In an investigation leading to this invention, seven alloys were prepared having the compositions (in weight percent) and average ASTM grain size (“GS”) set forth in Table 3 below.

TABLE 3
C1 C2 C3 C4 C5 C6 C7
Cr 14.82 14.43 14.66 14.62 14.27 14.60 14.42
Ni 6.57 6.38 6.49 6.48 6.21 6.42 6.39
Cu 1.50 1.41 1.46 1.42 1.37 1.43
Mo 0.75 0.63 0.75 0.89 0.78 0.80 0.65
C 0.025 0.033 0.031 0.035 0.023 0.023 0.036
Nb 0.53 0.33 0.50 0.42 0.64 0.52 0.38
Nb/C 21.2 10.0 16.1 12.0 27.8 22.6 10.6
Mn 0.41 0.67 0.55 0.48 0.72 0.32 0.68
Si 0.42 0.42 0.49 0.40 0.28 0.55 0.44
V 0.05 0.08 0.02 0.04 0.03
N 0.010 0.030 0.022 0.059 0.17 0.13
P 0.021 0.016 0.017 0.019 0.015 0.020 0.012
S 0.002 0.0001 0.002 0.001 0.002 0.002 0.002
Fe bal. bal. bal. bal. bal. bal. bal.
GS n/a 6 7 7.5 3.5 6 8

Alloy C1 was the Custom 450 alloy commercially available from Carpenter. Notably, while alloy C1 bad a composition within the limits published for the Custom 450 alloy (e.g., Nb/C ratio: 8×C minimum), its Nb/C ratio exceeded that set for the Custom 450 alloy in U.S. Pat. No. 3,574,601 (Nb/C ratio: 10×C maximum). The alloy also had a low carbon content, a high Nb/C ratio, and a high phosphorus content relative to the limits for the alloy of this invention set forth in Table I. Alloy C2 had a fine grain size, the lowest Nb/C ratio and lowest nitrogen content. At the other extreme, alloy C5 had the largest grain size, the highest Nb/C ratio (including a carbon content below that allowed in Table 1) and the highest nitrogen content, each of which was outside the limits allowed in Tables 1 and 2. Similar to alloy C2, alloys C3 and C4 also had fine grain sizes, but Nb/C ratios and nitrogen contents intermediate that of alloys C2 and C5. Alloys C6 and C7 also had fine grain sizes and low nitrogen contents, but Alloy C7 had a Nb/C ratio close to that of C2 while Alloy C6 had a Nb/C ratio (resulting from a carbon content below that allowed in Table 1) that exceeded the upper limit in Table 1. In summary, all of the alloys had carbon contents and Nb/C ratios within the published limits for the commercial Custom 450 alloy, though alloys C1 (Custom 450), C5 and C6 had Nb/C ratios, alloy C1 had a phosphorous content, and alloy C5 had a nitrogen content that were outside the ranges specified for the alloy of this invention.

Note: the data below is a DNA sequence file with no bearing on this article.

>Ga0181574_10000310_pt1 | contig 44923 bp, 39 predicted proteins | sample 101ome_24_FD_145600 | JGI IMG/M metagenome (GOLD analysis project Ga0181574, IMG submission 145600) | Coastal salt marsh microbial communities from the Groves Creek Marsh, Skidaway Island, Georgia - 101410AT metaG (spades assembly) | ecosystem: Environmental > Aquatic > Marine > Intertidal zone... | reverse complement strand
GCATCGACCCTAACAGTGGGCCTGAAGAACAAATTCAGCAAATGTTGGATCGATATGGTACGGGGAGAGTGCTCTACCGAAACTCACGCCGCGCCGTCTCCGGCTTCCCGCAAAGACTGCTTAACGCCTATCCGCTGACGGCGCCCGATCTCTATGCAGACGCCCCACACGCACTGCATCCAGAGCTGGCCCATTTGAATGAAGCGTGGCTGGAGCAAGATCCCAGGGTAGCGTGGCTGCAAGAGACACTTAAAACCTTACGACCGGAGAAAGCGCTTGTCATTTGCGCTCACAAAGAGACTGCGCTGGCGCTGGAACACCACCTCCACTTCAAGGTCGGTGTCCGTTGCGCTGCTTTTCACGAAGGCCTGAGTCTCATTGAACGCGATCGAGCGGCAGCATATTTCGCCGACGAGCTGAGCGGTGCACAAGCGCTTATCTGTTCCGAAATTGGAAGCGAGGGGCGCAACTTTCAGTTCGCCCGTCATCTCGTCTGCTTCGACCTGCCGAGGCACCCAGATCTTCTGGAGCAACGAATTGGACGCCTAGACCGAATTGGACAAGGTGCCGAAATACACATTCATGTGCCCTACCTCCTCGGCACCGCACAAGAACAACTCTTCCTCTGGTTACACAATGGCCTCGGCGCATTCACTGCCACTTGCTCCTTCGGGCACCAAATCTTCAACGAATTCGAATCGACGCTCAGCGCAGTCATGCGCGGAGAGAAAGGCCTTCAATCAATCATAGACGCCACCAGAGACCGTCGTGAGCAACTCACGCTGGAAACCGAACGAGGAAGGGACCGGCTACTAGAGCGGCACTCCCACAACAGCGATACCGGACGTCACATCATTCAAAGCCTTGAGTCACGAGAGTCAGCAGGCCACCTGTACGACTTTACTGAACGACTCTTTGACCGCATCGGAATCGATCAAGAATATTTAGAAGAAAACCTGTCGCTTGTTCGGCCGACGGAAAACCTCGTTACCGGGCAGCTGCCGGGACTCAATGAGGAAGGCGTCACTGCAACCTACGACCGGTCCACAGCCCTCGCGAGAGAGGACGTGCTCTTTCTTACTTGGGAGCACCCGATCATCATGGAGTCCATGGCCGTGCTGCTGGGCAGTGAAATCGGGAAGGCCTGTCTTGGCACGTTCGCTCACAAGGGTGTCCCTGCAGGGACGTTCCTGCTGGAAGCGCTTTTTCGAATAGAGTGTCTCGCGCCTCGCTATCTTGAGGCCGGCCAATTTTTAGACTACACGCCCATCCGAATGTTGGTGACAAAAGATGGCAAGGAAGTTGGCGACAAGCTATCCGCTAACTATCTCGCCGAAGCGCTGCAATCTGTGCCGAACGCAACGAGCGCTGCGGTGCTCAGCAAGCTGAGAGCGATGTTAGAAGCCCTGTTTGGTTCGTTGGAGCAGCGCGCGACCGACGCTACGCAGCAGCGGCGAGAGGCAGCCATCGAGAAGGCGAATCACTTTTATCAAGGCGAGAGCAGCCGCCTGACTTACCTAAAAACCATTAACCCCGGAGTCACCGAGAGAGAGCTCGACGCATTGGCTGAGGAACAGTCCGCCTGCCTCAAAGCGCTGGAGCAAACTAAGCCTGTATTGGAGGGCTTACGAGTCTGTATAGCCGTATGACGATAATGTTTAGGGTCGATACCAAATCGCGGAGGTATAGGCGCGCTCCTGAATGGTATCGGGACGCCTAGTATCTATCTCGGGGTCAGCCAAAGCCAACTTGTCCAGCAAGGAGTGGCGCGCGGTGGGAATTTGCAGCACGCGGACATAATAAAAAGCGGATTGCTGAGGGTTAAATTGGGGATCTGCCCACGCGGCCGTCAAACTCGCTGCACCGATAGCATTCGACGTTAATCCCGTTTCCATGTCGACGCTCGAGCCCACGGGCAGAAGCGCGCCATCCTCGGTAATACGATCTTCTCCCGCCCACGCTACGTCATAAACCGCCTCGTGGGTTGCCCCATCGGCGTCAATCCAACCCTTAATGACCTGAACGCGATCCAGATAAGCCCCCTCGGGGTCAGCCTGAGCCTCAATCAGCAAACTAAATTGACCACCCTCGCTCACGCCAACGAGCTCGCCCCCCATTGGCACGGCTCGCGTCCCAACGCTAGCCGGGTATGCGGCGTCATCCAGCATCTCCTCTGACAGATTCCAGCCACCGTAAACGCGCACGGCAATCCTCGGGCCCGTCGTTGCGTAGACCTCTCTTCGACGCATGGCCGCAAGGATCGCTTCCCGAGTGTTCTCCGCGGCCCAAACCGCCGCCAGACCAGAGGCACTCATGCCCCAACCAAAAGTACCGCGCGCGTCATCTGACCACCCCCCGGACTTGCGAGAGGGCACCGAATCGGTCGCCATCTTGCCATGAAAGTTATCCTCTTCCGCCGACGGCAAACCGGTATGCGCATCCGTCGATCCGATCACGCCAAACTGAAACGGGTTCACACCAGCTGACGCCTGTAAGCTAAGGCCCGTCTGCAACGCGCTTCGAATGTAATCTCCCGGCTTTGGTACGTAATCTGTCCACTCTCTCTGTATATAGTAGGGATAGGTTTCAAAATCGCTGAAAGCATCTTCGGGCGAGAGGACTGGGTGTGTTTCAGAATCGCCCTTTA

Standard specimens for tensile and Charpy impact tests were prepared from the above alloys. Alloys C1 through C5 were produced as bar stock, while Alloys C6 and C7 were produced as forgings. All of the alloys underwent identical thermal processing, including austenizing at about 1900° F. (about 1040° C.) for about one to two hours. The specimens were then aged by tempering for about one to two hours at a temperature in the range of from about 900° F. (about 482° C.) to about 1040° F. (about 560° C.).

The results of tensile and Charpy impact tests performed on the bar stock specimens (alloys C1 through C5) tempered at about 900° F. (about 482° C.) to about 990° F. (about 532° C.) are summarized in FIG. 1, in which “UTS” followed by the alloy designation (C1 through C5 from Table 3) represents results of tensile test specimens, and “Charpy” followed by the alloy designation (C1 through C5) represents results obtained with the Charpy impact test specimens. The results evidence that the best impact toughness exhibited by the C1 and C5 alloys was not higher than 40 ft·lbs (about 55 J). In comparison, the impact toughness of the C2, C3 and C4 alloys of this invention ranged from above 40 ft·lbs (above 55 J) to nearly 120 ft·lbs (about 160 MPa). This stark difference in impact resistance was observed though the C1 and C5 alloys exhibited ultimate tensile strengths comparable to or slightly better than the C2, C3 and C4 alloys of this invention. The best impact resistance was exhibited by the C2 alloy, which differed from the C3 and C4 alloys primarily on the basis of a lower nitrogen content and lower Nb/C ratio. In comparison to the C1 and C5 alloys, the impact resistance of the C2, C3 and C4 alloys was a combination of lower nitrogen content, lower Nb/C ratio, and finer grain size.